Climate change poses “significant challenges” to the safety and soundness of financial institutions and the stability of the financial sector more broadly, the Federal Reserve said in a statement issued Wednesday.
The Fed assertion was issued in the wake of a declaration issued earlier this week by the Network of Central Banks and Supervisors for Greening the Financial System (NGFS), as part of the international conference (the “Conference of Parties 26” or COP26) held in Glasgow, Scotland, about climate change.
“A sustained global response by national authorities, the international community, and the private sector can address the financial and economic implications of climate change,” the Fed statement asserted. “
The agency said it supports efforts of the NGFS to identify key issues and potential solutions for the climate-related challenges “most relevant to central banks and supervisory authorities.”
“While the primary responsibility for addressing climate change itself rests with elected officials, the Federal Reserve is committed to working within our existing mandates and authorities to address the implications of climate change, particularly the regulation and supervision of financial institutions and the stability of the broader financial system,” the Fed statement said.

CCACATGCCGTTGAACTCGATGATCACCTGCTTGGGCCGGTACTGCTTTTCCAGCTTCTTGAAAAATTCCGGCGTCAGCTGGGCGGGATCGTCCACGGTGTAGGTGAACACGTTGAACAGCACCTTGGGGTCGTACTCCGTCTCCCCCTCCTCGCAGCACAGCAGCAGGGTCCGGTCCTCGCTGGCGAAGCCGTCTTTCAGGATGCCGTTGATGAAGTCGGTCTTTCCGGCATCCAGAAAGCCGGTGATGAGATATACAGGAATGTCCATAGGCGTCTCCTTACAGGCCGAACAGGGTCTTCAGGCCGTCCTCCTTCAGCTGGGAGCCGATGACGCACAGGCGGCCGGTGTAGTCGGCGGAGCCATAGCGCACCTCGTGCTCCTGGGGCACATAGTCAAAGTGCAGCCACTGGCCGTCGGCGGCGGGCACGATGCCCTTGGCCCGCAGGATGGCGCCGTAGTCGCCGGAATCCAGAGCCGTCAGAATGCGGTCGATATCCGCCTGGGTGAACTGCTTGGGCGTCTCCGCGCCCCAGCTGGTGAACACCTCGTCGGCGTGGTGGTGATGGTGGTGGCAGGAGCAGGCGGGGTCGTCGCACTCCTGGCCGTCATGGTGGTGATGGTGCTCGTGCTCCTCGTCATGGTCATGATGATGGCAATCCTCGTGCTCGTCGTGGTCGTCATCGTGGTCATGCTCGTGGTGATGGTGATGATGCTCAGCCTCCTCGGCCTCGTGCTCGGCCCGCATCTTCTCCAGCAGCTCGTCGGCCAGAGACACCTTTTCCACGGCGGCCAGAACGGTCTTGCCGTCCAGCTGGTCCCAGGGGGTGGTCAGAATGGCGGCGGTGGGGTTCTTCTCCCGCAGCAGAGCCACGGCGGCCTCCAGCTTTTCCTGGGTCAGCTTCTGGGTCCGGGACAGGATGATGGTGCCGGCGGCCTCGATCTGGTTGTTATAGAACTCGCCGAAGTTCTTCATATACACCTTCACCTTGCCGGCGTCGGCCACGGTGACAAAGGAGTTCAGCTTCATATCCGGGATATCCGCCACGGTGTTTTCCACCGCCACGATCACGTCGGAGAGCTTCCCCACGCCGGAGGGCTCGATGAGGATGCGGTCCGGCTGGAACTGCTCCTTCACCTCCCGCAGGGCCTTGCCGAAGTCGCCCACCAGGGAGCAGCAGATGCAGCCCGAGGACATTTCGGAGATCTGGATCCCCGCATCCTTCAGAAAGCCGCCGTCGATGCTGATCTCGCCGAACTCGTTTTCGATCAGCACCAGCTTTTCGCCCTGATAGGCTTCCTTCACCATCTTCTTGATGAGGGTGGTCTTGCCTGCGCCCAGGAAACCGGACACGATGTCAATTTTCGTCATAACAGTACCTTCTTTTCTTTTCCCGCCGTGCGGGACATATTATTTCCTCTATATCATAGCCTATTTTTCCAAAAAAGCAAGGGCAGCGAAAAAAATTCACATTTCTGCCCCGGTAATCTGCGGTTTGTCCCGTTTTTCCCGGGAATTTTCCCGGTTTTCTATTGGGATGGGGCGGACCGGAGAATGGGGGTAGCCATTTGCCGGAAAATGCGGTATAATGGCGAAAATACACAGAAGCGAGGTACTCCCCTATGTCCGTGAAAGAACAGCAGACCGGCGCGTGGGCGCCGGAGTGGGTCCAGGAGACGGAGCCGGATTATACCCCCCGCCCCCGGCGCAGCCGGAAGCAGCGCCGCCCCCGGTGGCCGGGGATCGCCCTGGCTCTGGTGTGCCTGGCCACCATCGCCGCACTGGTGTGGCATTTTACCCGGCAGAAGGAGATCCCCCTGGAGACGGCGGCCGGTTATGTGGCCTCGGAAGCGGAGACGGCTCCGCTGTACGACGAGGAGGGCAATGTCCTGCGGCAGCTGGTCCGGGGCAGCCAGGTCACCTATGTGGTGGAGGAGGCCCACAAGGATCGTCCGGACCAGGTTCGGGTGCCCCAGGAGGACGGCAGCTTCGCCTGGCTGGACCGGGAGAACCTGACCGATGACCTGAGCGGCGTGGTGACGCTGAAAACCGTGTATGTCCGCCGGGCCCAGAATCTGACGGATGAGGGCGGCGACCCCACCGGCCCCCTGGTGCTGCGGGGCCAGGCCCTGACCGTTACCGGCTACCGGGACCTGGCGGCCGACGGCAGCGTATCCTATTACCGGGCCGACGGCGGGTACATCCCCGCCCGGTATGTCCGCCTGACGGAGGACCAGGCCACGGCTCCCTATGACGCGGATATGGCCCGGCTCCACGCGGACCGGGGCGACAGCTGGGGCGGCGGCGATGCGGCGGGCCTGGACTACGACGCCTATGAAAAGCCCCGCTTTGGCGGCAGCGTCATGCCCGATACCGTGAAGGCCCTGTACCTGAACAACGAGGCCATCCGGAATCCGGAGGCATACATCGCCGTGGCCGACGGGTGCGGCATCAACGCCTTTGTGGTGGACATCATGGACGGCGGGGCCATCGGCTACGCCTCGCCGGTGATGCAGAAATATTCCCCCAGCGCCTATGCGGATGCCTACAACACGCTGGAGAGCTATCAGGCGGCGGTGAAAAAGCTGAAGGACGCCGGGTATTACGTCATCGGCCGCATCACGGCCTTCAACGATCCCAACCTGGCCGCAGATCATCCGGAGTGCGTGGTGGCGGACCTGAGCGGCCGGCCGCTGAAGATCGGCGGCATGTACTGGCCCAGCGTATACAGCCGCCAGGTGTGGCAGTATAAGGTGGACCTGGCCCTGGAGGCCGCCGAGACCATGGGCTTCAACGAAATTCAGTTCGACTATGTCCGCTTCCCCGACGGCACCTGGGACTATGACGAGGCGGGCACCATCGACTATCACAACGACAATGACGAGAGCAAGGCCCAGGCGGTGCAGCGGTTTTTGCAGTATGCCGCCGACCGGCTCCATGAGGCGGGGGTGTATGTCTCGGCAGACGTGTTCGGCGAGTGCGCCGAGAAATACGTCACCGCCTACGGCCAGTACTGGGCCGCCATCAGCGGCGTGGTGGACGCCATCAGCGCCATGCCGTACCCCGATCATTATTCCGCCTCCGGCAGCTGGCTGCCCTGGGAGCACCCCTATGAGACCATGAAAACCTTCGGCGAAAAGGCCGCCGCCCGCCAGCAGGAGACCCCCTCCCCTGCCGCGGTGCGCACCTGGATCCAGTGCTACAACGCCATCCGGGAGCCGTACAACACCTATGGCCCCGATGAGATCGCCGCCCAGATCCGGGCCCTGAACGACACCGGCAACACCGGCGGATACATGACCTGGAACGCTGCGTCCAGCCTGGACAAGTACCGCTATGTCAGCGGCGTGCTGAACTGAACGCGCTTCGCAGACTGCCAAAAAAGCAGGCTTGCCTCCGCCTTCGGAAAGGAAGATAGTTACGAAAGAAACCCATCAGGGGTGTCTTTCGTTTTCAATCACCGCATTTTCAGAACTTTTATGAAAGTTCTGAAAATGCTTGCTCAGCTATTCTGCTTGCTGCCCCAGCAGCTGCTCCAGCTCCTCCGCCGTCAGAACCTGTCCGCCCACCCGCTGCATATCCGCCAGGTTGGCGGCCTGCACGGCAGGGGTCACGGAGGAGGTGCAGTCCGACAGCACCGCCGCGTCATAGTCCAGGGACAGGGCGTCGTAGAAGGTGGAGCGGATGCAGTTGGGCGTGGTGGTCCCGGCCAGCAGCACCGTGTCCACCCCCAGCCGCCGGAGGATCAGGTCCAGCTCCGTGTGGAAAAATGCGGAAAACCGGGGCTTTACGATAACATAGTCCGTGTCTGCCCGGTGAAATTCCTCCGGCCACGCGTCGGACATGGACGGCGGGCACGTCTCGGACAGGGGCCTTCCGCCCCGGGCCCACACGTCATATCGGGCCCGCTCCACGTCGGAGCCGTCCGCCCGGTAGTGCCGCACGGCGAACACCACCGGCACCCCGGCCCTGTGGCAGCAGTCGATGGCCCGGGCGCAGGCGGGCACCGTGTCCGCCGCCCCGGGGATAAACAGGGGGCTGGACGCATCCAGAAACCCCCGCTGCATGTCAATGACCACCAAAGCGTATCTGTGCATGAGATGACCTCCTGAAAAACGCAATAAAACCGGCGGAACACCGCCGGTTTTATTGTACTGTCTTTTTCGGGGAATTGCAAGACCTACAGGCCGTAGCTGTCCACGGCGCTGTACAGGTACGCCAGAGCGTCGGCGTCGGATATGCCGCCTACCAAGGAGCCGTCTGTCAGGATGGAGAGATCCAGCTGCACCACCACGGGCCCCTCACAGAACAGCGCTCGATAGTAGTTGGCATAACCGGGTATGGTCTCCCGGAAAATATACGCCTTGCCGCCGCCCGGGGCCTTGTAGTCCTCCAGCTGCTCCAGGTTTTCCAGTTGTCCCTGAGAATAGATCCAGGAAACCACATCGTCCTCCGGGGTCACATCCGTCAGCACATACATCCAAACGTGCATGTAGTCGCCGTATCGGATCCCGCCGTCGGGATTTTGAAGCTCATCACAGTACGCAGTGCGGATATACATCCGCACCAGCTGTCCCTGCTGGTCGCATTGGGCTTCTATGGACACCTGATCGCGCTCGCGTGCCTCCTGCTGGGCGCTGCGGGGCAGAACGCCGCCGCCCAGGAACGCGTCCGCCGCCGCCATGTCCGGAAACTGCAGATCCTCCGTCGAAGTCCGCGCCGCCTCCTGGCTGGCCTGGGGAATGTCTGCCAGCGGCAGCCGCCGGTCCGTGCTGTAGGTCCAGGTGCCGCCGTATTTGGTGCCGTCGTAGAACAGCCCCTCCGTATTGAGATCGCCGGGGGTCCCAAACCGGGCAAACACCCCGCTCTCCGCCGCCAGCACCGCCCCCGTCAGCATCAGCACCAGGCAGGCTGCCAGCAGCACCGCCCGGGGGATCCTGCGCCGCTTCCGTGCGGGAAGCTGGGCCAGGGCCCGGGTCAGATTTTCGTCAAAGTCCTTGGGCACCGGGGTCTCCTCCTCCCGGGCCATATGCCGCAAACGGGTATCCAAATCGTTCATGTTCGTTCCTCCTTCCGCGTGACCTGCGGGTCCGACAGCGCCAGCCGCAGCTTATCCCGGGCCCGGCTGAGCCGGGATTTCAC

The Federal said it would address climate-related risks in an “analytically rigorous, transparent, and collaborative way through our domestic work with other federal agencies.” That includes the Financial Stability Oversight Council (FSOC), the Fed said. The agency indicated that also includes working with the Financial Stability Board (FSB), the Basel Committee on Banking Supervision, the NGFS, “and through our broad and transparent engagement with the private sector.”